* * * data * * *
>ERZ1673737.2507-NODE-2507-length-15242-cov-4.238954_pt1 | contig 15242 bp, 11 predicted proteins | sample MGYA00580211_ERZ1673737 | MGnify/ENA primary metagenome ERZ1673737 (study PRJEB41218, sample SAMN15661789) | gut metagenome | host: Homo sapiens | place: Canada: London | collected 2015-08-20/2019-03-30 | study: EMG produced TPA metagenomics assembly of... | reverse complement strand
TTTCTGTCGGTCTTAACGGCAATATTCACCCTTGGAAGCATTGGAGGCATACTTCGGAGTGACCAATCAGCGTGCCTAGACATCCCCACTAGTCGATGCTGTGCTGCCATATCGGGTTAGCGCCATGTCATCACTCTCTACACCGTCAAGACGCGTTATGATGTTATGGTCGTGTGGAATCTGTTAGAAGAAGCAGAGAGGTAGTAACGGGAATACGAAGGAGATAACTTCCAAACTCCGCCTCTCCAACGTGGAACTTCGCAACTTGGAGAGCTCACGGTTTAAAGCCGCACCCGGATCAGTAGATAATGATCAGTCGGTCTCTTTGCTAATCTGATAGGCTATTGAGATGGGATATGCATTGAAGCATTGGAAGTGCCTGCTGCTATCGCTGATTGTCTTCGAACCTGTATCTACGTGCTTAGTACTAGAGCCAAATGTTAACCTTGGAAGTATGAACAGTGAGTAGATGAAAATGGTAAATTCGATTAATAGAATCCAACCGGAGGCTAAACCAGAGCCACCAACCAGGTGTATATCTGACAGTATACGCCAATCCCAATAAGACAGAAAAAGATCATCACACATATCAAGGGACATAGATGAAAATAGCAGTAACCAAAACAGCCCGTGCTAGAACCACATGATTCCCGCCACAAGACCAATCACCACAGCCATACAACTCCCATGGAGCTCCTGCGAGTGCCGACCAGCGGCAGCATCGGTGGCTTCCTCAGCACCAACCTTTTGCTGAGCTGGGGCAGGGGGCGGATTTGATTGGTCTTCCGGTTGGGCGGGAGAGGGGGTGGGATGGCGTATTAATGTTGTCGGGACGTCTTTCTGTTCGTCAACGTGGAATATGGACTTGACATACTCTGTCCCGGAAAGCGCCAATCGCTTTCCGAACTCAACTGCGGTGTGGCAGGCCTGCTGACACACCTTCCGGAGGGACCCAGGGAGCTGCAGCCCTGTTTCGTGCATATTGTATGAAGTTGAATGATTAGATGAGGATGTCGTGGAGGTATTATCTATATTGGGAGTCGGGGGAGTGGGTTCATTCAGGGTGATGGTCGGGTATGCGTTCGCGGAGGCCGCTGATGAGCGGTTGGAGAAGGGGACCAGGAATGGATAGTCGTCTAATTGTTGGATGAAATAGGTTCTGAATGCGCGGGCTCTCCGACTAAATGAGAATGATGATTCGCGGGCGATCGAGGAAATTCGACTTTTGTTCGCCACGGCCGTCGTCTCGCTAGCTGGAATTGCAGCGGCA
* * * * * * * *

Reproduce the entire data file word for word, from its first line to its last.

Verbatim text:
>ERZ1673737.2507-NODE-2507-length-15242-cov-4.238954_pt1 | contig 15242 bp, 11 predicted proteins | sample MGYA00580211_ERZ1673737 | MGnify/ENA primary metagenome ERZ1673737 (study PRJEB41218, sample SAMN15661789) | gut metagenome | host: Homo sapiens | place: Canada: London | collected 2015-08-20/2019-03-30 | study: EMG produced TPA metagenomics assembly of... | reverse complement strand
TTTCTGTCGGTCTTAACGGCAATATTCACCCTTGGAAGCATTGGAGGCATACTTCGGAGTGACCAATCAGCGTGCCTAGACATCCCCACTAGTCGATGCTGTGCTGCCATATCGGGTTAGCGCCATGTCATCACTCTCTACACCGTCAAGACGCGTTATGATGTTATGGTCGTGTGGAATCTGTTAGAAGAAGCAGAGAGGTAGTAACGGGAATACGAAGGAGATAACTTCCAAACTCCGCCTCTCCAACGTGGAACTTCGCAACTTGGAGAGCTCACGGTTTAAAGCCGCACCCGGATCAGTAGATAATGATCAGTCGGTCTCTTTGCTAATCTGATAGGCTATTGAGATGGGATATGCATTGAAGCATTGGAAGTGCCTGCTGCTATCGCTGATTGTCTTCGAACCTGTATCTACGTGCTTAGTACTAGAGCCAAATGTTAACCTTGGAAGTATGAACAGTGAGTAGATGAAAATGGTAAATTCGATTAATAGAATCCAACCGGAGGCTAAACCAGAGCCACCAACCAGGTGTATATCTGACAGTATACGCCAATCCCAATAAGACAGAAAAAGATCATCACACATATCAAGGGACATAGATGAAAATAGCAGTAACCAAAACAGCCCGTGCTAGAACCACATGATTCCCGCCACAAGACCAATCACCACAGCCATACAACTCCCATGGAGCTCCTGCGAGTGCCGACCAGCGGCAGCATCGGTGGCTTCCTCAGCACCAACCTTTTGCTGAGCTGGGGCAGGGGGCGGATTTGATTGGTCTTCCGGTTGGGCGGGAGAGGGGGTGGGATGGCGTATTAATGTTGTCGGGACGTCTTTCTGTTCGTCAACGTGGAATATGGACTTGACATACTCTGTCCCGGAAAGCGCCAATCGCTTTCCGAACTCAACTGCGGTGTGGCAGGCCTGCTGACACACCTTCCGGAGGGACCCAGGGAGCTGCAGCCCTGTTTCGTGCATATTGTATGAAGTTGAATGATTAGATGAGGATGTCGTGGAGGTATTATCTATATTGGGAGTCGGGGGAGTGGGTTCATTCAGGGTGATGGTCGGGTATGCGTTCGCGGAGGCCGCTGATGAGCGGTTGGAGAAGGGGACCAGGAATGGATAGTCGTCTAATTGTTGGATGAAATAGGTTCTGAATGCGCGGGCTCTCCGACTAAATGAGAATGATGATTCGCGGGCGATCGAGGAAATTCGACTTTTGTTCGCCACGGCCGTCGTCTCGCTAGCTGGAATTGCAGCGGCA